28 March 2008

What I am Reading--Dusssie

Is mythology making a comeback? First there was the outstanding The Night Tourist, which revisited Oprheus and Eurydice. Recent releases have given us Pandora Gets Jealous by Carolyn Hennessey (it looks to be the start of a series of "Mythic Mis-Adventures") and Medusa Jones by Ross Collins. Not to mention the already popular Percy Jackson and the Olympians series. And here is Dusssie, the story of Dussie (short for Medusa) Gorgon who, at the onset of puberty, discovers that she is only half-human. The other half of her is gorgon. Now with a head full of snakes (the "bad hair day" jokes are plentiful) Dussie tries to come to grips with the changes and choices ahead of her. Turning her would-be beau, named "Troy" no less, into stone doesn't help matters much.

Author Nancy Springer has revisited classic tales before, with her Tales of Rowan Hood series (Robin Hood) and the Enola Holmes Mysteries (Sherlock Holmes.) So she is in a strong position to give ancient mythology a modern spin. Evidently the immortals are with us still (of course--they are immortal) and the majority of them live in New York City, where anyone can blend in. (Considering that The Night Tourist is also set in NYC, perhaps it is conceivable to establish a time-line between the two books?) That being said, this was not a strong story, entertaining though it was at times. Dussie's voice is clear and well-defined--she is every thirteen year old girl, despite the fact that she can telepathically communicate with the 27 snakes writhing on her head. But there are too many pieces that are laid before the reader and then hastily tied up: the truth about Dussie's father; Troy's experience while he is in his state of stone; Dussie's anger at her mother; Dussie's eventual solution to the head full of snakes (which is much more proactive than her mother's--forever wearing a turban.) The book started so well, and then it kind of fizzled. And the over-riding message that beauty is only skin deep is alternately laid on thick and then lost and then tossed in front of the reader again as Dussie wavers between petulance and wisdom.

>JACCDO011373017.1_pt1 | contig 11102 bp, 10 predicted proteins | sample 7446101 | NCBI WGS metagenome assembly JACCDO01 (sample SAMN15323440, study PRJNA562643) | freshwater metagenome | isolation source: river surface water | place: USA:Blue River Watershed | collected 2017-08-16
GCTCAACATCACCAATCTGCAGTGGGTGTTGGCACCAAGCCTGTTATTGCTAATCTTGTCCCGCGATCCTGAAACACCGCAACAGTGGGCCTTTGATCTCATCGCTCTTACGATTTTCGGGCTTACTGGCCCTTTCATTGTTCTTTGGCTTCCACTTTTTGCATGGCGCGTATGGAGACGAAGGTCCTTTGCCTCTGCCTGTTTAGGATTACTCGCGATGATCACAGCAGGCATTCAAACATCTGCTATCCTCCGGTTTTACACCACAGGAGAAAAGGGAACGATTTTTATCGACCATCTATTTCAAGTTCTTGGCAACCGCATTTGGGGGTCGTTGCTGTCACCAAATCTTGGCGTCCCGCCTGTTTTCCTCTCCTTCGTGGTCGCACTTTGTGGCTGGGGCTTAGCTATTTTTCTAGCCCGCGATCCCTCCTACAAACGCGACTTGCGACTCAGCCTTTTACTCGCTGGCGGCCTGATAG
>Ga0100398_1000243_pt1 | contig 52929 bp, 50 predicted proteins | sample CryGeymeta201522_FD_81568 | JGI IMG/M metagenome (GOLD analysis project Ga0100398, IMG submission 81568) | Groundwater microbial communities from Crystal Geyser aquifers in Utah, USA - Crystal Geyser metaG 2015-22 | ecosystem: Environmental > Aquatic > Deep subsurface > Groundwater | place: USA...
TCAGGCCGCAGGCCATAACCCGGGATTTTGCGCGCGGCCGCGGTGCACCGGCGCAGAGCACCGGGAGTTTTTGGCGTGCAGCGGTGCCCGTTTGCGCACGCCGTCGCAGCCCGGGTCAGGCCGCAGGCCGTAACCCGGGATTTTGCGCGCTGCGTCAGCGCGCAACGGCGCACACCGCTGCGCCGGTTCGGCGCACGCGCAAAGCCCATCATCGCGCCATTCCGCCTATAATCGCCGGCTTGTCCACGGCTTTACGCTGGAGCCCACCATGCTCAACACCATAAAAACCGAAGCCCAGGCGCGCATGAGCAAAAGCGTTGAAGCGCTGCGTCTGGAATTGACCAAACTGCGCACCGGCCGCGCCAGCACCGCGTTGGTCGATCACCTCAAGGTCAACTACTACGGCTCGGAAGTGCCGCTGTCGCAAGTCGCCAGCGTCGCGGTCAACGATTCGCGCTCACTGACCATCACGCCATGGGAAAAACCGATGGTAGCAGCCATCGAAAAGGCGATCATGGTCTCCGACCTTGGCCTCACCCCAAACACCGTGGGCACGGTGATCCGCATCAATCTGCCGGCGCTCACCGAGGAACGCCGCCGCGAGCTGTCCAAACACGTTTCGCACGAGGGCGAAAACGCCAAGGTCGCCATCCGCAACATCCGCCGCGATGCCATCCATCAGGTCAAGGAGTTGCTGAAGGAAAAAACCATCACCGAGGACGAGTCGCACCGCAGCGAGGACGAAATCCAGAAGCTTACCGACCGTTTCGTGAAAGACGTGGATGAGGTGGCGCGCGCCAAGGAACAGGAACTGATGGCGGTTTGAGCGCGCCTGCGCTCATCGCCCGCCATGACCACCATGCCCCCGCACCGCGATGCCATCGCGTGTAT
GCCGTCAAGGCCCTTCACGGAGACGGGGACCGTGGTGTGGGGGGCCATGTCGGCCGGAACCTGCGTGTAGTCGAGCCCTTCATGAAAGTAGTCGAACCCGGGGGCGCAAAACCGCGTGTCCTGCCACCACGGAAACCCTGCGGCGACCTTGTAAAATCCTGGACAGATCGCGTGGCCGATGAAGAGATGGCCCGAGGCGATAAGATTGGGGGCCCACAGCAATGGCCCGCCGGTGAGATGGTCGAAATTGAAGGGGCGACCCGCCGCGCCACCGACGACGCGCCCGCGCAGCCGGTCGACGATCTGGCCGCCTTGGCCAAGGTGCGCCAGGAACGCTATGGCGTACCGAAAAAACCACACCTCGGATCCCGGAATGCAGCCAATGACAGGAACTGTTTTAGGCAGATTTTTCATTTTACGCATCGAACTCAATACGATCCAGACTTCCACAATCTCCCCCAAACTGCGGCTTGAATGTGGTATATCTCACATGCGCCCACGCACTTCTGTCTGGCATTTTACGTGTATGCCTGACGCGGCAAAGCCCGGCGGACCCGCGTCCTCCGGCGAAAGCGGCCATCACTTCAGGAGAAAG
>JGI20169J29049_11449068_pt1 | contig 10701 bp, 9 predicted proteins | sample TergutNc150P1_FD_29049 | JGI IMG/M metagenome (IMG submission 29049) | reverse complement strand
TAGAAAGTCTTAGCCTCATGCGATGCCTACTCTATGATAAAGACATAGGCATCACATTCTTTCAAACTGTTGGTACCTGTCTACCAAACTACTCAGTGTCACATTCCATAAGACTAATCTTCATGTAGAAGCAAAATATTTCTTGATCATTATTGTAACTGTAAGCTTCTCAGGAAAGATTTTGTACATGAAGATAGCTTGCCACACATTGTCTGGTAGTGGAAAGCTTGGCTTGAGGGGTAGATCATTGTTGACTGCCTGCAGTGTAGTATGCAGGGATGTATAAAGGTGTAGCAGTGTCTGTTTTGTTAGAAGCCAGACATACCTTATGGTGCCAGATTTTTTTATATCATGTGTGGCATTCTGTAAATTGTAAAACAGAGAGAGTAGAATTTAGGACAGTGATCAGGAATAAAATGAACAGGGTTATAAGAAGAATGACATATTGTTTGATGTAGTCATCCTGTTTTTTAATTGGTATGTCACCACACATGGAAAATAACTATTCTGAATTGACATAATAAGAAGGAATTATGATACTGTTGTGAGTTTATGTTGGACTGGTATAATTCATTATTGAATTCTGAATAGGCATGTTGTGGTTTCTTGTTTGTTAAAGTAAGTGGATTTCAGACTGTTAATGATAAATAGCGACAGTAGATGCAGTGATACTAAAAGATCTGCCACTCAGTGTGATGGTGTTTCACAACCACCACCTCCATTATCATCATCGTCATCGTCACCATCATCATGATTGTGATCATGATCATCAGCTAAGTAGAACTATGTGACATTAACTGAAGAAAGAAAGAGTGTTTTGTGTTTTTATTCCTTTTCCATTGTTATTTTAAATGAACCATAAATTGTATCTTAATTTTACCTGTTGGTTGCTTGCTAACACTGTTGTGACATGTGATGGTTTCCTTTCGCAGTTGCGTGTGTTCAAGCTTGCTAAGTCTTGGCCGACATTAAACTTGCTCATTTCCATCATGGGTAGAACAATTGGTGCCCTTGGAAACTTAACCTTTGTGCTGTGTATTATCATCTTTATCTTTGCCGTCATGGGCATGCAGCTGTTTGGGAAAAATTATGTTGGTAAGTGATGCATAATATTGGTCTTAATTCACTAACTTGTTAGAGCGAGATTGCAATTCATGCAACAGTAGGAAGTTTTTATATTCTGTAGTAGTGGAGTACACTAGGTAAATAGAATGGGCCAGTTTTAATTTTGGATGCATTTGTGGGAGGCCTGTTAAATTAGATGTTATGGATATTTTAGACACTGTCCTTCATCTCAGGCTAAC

While not quite a fractured fairy-tale, I'm not sure how to categorize Dusssie. Someone needs to come up with a similar term for this new breed of revisited myths. "Modified mythology"?

26 March 2008

Reviewing Picture Books

I came across this fascinating article about reviewing picture books in the Web Extras section of the Horn Book Guide website. As a reviewer of picture books myself, I was interested in author Karla Kuskin's observations about the difficulty involved in writing a lengthy, intelligent critique of a book which is often shorter than the review itself. I was also impressed with her impassioned defense of the picture book as art, an opinion I hold as well.

The role of the Book Reviewer has been on the wane for awhile now, with high-profile periodicals choosing to do away with review sections. And the influence of the blogosphere (to which I of course happily contribute) cannot be underestimated. If everyone is a critic, many of them are choosing to put their opinion on-line for all the world to see. And let's face it, not everyone wants to read a wordy, high-falootin break down of Nobunny is Perfect. They just want to know if their three year old will want to read it ten times a night. The Washington Post book reviews may not have insight on this, but joreads, a mom, TX, on Amazon.com, will.

25 March 2008

It's Opening Day!